Image via WikipediaBy Howard Gleckman
Nearly three years ago, Harry Rosenberg and his wife, Barbara Filner, met with nine of their neighbors about starting an aging-in-place "village" in the Burning Tree community of Bethesda, Maryland. The idea: If neighbors could help one another with basic services such as transportation and simple home maintenance and with friendly visits, people could stay in their homes longer as they aged. It took 19 months of planning and organizing, but Burning Tree Village accepted its first request for assistance in November of 2008: helping an 81-year-old widow take out her trash and driving her to the doctor.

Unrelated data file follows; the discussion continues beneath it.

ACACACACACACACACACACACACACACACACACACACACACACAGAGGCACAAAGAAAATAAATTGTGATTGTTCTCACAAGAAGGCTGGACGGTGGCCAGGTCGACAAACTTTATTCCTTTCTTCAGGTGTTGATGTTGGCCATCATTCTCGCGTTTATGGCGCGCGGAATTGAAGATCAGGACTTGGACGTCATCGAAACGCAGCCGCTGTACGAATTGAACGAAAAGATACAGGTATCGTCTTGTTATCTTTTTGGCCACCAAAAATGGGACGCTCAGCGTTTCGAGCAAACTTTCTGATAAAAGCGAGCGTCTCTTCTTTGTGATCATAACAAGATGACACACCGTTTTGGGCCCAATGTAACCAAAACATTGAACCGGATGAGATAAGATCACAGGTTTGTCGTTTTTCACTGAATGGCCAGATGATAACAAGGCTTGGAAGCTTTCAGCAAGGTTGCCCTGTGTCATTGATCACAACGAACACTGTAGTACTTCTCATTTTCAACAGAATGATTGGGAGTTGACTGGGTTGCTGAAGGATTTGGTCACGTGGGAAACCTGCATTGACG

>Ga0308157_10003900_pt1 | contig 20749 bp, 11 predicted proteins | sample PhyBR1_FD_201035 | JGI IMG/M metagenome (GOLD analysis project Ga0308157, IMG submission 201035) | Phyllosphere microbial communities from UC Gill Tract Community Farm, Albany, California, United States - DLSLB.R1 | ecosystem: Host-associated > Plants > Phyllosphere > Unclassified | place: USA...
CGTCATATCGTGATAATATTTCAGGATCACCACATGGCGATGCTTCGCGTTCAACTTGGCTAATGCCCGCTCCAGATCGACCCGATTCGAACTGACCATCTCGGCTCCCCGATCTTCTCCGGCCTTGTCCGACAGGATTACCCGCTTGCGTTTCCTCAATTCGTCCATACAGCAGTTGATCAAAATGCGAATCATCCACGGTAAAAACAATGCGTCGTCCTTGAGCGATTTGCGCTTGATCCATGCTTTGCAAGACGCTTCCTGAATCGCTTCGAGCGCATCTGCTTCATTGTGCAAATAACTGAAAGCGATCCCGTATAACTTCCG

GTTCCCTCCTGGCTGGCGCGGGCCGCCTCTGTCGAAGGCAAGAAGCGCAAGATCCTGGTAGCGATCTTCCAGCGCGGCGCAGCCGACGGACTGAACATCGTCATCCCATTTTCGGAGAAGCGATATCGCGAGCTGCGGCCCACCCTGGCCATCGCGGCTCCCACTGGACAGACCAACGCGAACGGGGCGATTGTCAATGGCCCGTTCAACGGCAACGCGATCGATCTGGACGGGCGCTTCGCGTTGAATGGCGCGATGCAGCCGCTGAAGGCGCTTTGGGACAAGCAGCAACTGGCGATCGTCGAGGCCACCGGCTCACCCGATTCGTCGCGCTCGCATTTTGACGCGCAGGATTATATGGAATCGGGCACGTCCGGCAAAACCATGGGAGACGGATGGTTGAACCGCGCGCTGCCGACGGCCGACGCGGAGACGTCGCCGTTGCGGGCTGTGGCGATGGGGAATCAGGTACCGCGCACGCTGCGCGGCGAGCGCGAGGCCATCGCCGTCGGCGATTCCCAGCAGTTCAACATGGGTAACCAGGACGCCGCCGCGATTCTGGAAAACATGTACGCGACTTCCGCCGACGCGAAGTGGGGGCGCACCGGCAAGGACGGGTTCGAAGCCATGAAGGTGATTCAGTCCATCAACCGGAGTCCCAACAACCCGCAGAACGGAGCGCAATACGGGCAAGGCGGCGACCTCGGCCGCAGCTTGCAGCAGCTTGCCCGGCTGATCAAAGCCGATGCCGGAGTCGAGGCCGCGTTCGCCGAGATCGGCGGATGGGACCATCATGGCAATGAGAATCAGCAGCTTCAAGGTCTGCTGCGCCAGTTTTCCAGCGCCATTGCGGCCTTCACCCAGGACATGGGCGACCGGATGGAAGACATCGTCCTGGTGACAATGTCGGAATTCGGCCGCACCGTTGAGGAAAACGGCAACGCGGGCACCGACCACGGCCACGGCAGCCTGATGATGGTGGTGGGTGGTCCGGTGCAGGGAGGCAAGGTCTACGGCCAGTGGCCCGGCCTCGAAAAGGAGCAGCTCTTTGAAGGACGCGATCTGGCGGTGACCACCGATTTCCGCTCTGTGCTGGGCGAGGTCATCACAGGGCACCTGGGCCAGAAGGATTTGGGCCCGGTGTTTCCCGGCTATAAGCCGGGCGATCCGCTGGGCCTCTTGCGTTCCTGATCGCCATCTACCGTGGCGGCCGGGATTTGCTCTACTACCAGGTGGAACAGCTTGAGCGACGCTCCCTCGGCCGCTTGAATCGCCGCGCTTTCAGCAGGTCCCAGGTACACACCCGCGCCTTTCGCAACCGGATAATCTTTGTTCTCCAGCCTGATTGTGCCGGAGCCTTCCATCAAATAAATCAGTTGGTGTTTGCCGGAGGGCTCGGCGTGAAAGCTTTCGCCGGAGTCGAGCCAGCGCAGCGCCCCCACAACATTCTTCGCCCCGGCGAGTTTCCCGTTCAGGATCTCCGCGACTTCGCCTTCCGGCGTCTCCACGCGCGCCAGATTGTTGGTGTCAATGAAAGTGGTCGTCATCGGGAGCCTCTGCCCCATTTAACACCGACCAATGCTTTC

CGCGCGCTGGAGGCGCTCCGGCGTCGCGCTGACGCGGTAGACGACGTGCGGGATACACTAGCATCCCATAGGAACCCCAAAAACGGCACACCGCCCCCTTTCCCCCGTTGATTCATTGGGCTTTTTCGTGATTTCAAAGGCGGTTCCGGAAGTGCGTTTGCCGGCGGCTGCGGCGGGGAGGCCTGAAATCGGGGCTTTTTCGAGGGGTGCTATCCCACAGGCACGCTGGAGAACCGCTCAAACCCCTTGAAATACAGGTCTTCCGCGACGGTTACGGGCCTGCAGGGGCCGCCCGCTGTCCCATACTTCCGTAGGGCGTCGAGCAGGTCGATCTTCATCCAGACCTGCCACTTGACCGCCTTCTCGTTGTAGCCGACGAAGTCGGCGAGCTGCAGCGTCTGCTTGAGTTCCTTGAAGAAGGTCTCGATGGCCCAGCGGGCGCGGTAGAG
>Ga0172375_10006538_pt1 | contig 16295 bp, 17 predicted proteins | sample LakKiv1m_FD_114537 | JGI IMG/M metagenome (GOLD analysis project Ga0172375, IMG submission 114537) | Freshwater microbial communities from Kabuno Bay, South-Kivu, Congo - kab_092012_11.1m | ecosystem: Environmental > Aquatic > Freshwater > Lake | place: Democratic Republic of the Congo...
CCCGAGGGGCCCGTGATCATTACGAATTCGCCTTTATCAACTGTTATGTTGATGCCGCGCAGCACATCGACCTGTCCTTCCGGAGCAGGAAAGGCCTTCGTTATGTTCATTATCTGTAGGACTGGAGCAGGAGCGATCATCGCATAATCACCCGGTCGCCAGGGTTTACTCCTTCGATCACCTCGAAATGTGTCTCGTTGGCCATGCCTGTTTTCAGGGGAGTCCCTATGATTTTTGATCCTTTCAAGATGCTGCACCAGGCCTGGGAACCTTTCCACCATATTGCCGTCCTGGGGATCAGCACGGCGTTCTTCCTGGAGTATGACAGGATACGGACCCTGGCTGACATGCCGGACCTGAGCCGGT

The group is still suffering growing pains. It receives only a handful of requests for help. Like some similar organizations, it charges no dues and it has about 65 "friends": people who volunteer, people who receive help, people who just want to be associated. It operates on a shoestring $4,000 budget raised from donations, but it has held a series of well-attended community events, including neighborhood walks and restaurant outings. "We are," says Rosenberg, 73, "a viable presence in the neighborhood."
The Washington D.C. area has become a hotbed for these villages. There are six in the city itself, at least two in the Virginia suburbs and eight in various stages of development in the Maryland suburbs. "The idea has spread like wildfire," says Naomi Kaminsky, president of one, Chevy Chase at Home.